Knives Dark – Chapter 6 – “Ideation”

Allan woke up in a cold sweat, breathing heavily. He stared blankly into the darkness, listening to the whir of his room fan. In his mind’s eye, he imagined a gun, a .357 magnum, and a single hollow-point round. He placed the bullet in the magnum’s chamber, spun it, and flicked the gun to lock it. Cocking it back, he smiled that tired smile. Somewhere, he heard Johnny Cash’s voice singing.

I hurt myself today…
“To see if I still feel,” Allan whispered to himself.
I focus on the pain…
“The only thing that’s real.”

He imagined taking the magnum and lining it up just by the base of his skull, right there where the brain’s subconscious motor functions were. He only had one shot to get this right. Mess up, and he’d end up paralyzed, disabled, and far worse off than he was now.

Gulping, he closed his eyes.


He opened his eyes. He was still in his room. He didn’t think he had it in him for another round of Russian-roulette, so he turned on the light, and pulled out the pocket knife he kept by his bedside. It was high-quality Bohler M390 steel with a carbon fiber folder. Light, corrosion-resistant, relatively easy to hone, and it kept its edge well. He stared at the edge, glinting in the light, trying to make out its sharpness. As he looked at it, he kept imagining slicing it through his arm in clean vertical cuts, repeatedly. He wondered how much it would hurt. Then he’d lie down, and quietly let the light fade out.

He shook his head. “Stop.”

Where is my mind… he heard the faint song by The Pixies.

There was a dread in his heart again. It was going to be one of those days. He didn’t know why things had turned out this way. He didn’t really care. Before he used to think he didn’t deserve it. Truth was, he didn’t think anyone deserved this sort of fate on Earth. Even if he wore it to the best of his ability, even if he dressed up and combed his hair, he still needed an endless stream of mood stabilizing drugs to help him maintain even the slightest resemblance to a normal keel in society.

He didn’t think he could live or function in this world anymore, not in any way that counted. He did it anyways, most of the time looking forward to the day he died. Maybe then he’d be free… but no, he wasn’t even sure about that. He didn’t think God had a place in heaven for someone like him, whose best was to try and take the worst of himself and tuck it away in words and thoughts without taking it out on others. He barely even succeeded at that.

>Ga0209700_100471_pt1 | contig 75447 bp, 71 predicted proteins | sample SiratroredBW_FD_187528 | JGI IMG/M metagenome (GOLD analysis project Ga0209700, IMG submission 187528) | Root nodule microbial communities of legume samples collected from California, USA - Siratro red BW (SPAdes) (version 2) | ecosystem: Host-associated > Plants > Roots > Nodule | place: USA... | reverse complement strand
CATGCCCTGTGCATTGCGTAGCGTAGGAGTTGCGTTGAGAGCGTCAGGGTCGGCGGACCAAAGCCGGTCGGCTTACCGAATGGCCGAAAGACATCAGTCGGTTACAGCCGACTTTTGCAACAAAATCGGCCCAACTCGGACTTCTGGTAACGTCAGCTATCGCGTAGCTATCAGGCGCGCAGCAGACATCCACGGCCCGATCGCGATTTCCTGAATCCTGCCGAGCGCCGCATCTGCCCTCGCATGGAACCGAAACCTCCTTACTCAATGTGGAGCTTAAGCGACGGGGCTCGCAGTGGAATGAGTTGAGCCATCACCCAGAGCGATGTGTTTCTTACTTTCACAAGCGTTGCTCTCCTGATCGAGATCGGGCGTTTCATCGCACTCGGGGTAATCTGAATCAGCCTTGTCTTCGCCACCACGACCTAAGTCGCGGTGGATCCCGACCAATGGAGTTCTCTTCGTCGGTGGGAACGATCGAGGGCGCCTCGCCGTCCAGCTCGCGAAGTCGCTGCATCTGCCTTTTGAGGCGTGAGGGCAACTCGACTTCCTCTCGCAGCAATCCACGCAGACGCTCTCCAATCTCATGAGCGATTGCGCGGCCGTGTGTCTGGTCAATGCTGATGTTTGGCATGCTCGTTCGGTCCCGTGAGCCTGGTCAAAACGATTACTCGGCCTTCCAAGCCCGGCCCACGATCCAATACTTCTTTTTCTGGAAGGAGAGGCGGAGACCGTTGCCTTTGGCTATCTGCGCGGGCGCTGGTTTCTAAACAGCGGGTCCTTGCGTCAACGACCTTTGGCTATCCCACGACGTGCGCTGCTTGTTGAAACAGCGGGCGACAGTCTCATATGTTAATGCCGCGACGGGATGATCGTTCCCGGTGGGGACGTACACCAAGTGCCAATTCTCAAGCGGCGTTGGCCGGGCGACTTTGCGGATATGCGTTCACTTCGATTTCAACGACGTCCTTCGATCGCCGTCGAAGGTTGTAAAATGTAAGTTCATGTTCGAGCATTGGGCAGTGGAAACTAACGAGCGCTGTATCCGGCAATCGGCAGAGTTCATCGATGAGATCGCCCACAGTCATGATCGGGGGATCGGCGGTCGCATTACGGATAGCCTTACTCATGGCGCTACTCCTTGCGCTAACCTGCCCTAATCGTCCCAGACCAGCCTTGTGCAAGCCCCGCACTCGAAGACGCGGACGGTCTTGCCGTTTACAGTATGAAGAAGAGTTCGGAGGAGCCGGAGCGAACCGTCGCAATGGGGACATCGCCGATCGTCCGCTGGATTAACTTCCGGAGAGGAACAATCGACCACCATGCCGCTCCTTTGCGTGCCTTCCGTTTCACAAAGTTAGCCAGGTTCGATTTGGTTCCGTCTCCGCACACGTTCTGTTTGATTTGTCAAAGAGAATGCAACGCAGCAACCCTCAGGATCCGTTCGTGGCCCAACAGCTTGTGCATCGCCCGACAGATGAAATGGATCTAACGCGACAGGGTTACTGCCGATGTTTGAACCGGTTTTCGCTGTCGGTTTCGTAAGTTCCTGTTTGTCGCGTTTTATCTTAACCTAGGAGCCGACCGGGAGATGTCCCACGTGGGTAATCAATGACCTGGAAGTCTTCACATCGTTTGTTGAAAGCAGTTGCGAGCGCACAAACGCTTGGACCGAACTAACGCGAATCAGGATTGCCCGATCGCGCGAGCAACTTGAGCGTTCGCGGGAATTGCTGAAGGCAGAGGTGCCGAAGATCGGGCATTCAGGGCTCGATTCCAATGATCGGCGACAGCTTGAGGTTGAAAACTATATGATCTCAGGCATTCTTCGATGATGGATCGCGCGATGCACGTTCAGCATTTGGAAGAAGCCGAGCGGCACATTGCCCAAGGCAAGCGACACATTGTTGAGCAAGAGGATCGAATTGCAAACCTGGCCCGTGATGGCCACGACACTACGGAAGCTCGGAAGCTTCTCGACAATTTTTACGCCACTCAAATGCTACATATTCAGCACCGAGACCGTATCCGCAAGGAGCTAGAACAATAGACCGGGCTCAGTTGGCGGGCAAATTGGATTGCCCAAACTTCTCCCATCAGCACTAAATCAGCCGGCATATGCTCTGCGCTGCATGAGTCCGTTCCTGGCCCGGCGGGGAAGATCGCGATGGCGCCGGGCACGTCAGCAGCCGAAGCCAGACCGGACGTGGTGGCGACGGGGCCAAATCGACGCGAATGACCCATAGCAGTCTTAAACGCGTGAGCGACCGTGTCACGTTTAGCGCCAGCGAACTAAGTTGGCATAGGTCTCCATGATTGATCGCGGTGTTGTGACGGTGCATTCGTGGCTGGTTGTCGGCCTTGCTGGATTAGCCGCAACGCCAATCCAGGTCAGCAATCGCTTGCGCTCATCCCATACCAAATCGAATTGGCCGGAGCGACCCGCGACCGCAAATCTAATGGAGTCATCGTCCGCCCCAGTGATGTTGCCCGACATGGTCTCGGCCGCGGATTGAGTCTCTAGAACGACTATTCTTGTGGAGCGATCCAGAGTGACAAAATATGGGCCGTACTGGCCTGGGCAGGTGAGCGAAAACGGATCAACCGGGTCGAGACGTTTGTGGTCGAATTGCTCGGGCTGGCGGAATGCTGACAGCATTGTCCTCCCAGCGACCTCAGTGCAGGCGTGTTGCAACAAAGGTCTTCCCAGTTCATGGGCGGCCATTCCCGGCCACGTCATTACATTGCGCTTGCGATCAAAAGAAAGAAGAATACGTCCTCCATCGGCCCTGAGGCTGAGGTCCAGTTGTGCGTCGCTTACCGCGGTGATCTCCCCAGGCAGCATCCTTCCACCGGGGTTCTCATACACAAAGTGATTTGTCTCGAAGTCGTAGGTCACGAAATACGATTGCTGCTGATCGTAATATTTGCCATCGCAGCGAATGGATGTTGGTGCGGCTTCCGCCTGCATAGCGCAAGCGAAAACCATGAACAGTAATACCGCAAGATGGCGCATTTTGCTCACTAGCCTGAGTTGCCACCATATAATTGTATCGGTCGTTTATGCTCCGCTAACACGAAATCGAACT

Sometimes he was angry, with the world, with women, with his parents, with his coworkers. Sometimes he just hated everyone. But he didn’t think this was their fault. He wasn’t even sure if it was the collective fault of humanity. It wasn’t the politicians, the drug lords, the dictators, the Christians, the Muslims, the Jews, the Arabs, the Chinese, or anyone else. No one was responsible for this messed up pixel of an Earth, suspended in a sunbeam. It just… was. This is how things were. Some people were miserable. Some people were lucky enough to have something to smile about and come home to.

What was he lucky for, he wondered? He was lucky that God had given him so many chances to fail. He was lucky that God had given him so many talents to succeed, even if he’d mucked it all up. But most of all, he felt like he was lucky to have ever fallen in love, even if it wasn’t real.

Of course, that’s what had brought him to this point in the first place. Love, or his interpretation of it. He could try and bury those emotions as deep as he wanted in his cemetery of a heart, but they would always explode forth, gushing like a super volcano. It would ravage his life, trying to keep such feelings tied up inside. His parents called him a fool for it, it ruined his life and his career multiple times over, and yet… this was the only catharsis he felt. To tell someone else that he loved them, knowing full well they would never say it back. How stupid was that?

It was plain outright retarded. There was a rock in his throat, and water welled up in his eyes. It’s not as if he was alone in any of this. The internet was fettered with countless people in the same boat. His situation was nothing special. Neither was theirs. It was just a tragedy of the human condition, of life, that some people had to suffer like this. He’d tried helping people with his words of support in the past, but often people didn’t even want to be saved. That besides, it’s hard to save someone else when you’re drowning, too.

Getting up, he went downstairs and sat at his laptop. He opened up a blank document and began doing one of the only things that made sense anymore. He wrote.

in darkness dreary, so tired and weary,
weather-worn and cast-aside
rock-like features and leather hide
a beast in all but inside;

his head so leaden, full of dread,
decides ’tis time to die;
no more living among the dead
only to die on the inside.

in twilight eerie, taut and teary,
he sits with gun beside,
for hours at length, brimming fury,
unable to muster to die.

“If only ’twas so easy”, mutters he,
imagining vividly, suicide;
“No more wishing” he breathes succinctly
muzzle-to-eye, peering inside.

With a click, a flash, a bloody splash,
her mind’s insides now reside
across the sheets and red bed-sides.
Still alive, he gently sighs —

“Killing love is true suicide.”

Knives Dark – Chapter 5 – “Adfector”

Proelium. Contentio. Conatum. Conflictus. (Latin)

Jihad. Alnidal. Sirae. (Arabic) 

Kampf. (German)

Dòuzhēng. (Chinese)